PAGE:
by Travis Normand
Last Saturday night, Cincinnati was trailing Virginia Tech by a score of 20-24, and then on third-and-ten, with 20 seconds left in the fourth quarter, the upset happened!
Upon scoring the go-ahead touchdown, the crowd and ESPN announcers, go wild! Yes, the excitement of watching a thrilling last second victory must have been why we didn’t get an explanation on Saturday night.
As soon as Cincinnati’s receiver caught the ball I instantly had two questions, (1) did he actually catch the ball, and (2) was he down before he got into the end zone?
In answering the first question, I was pretty sure (before I saw the replay) that he did catch the ball. However, both the instant replay and the replay review easily confirm that he did.
However, answering my second question is a little more tricky and deals with when the receiver had possession of the ball. If you watch the video (above) you will see that the receiver’s right knee appears to be down before he (or the ball) cross the goal line. I could be wrong, but fortunately we have replay review. Right?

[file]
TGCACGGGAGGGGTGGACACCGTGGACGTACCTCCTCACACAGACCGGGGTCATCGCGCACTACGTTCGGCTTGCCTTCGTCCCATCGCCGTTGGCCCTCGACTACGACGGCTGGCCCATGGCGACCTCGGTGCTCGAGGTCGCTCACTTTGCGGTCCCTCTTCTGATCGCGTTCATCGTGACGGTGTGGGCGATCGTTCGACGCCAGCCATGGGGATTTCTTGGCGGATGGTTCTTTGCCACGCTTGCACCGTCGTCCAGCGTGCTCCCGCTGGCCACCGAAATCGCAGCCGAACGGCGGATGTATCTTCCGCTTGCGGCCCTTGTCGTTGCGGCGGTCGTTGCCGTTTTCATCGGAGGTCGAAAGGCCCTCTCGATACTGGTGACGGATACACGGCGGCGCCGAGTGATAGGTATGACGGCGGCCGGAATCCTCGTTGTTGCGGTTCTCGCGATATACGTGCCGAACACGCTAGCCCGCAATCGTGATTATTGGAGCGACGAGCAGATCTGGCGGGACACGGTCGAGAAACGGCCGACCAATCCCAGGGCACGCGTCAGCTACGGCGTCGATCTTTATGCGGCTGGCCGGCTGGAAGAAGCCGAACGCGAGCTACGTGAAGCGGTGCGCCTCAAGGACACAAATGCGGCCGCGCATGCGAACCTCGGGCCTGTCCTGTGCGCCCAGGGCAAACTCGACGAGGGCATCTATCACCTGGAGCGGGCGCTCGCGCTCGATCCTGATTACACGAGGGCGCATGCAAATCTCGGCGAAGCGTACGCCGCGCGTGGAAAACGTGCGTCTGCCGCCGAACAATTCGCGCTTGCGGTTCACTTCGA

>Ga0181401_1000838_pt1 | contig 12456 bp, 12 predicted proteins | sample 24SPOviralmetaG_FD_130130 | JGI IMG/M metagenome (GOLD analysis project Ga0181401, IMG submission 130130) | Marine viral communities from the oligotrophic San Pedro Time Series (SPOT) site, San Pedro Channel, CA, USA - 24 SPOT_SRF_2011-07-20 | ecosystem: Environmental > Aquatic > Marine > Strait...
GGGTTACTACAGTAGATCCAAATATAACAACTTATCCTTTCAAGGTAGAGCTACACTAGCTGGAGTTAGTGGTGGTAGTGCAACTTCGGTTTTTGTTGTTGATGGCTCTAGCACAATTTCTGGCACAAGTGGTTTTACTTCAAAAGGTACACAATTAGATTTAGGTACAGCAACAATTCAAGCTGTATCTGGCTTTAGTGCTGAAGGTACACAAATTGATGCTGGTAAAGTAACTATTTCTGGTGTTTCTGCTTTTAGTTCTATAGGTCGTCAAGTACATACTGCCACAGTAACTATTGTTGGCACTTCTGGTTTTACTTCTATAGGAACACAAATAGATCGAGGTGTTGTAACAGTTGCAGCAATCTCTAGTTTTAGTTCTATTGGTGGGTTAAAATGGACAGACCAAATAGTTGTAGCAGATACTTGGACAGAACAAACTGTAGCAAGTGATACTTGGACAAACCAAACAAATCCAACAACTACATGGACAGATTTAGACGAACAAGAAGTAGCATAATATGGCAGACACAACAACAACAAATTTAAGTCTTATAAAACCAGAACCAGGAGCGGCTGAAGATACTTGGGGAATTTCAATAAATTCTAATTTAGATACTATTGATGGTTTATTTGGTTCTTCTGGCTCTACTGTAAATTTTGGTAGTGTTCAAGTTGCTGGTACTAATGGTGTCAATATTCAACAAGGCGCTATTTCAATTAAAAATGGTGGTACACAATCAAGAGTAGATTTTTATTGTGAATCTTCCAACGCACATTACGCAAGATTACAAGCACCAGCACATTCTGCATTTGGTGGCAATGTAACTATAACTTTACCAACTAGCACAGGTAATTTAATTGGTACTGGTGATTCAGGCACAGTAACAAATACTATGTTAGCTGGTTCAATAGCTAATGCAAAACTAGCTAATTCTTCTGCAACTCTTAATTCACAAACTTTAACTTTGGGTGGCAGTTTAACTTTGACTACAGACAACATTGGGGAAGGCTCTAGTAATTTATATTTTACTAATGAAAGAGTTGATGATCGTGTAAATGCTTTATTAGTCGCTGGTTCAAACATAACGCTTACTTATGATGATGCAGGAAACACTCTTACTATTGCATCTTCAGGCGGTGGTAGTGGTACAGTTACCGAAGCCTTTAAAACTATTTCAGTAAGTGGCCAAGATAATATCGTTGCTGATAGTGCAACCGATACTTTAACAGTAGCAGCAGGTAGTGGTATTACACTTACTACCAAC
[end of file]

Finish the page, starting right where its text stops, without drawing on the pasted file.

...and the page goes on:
While the play/call was reviewed (and appears to actually have been challenged by Virginia Tech) it is unclear whether or not this aspect of the receiver’s catch was reviewed.
The announcers fail to discuss whether or not the receiver was down before crossing the goal line and despite the replay being shown numerous times, they act as if they don’t even notice. How could you not?
I am not trying to make an argument that Cincinnati didn’t actually score. I am just bewildered how something so obvious can go completely overlooked and undiscussed. It is my understanding that all aspects of a given play are technically reviewed by the replay officials, which leads me to assume they did review whether or not his knee was down.
In order to overturn the call of touchdown that was made on the field, the replay officials would have to see conclusive evidence (on film) showing the location of the ball at the moment the receiver’s knee was down (and that the ball was not in the end zone). If they can’t see this evidence, the call of touchdown stands.
I am guessing that is most likely what happened.
However, another theory would be that despite his knee touching the ground before he entered the end zone, the receiver didn’t gain complete control of the ball until well after he crossed the goal line. If this were the case, then the receiver’s knee touching down before the goal line would be irrelevant as the catch wasn’t made until the receiver was in the end zone.
Regardless of how it should have played out, it is always fascinating to me when some aspect of the game couldn’t be more obvious yet the announcers fail to point it out, much less even discuss it.
Even if the aspect is a non-issue, at least take a second to explain why that is the case.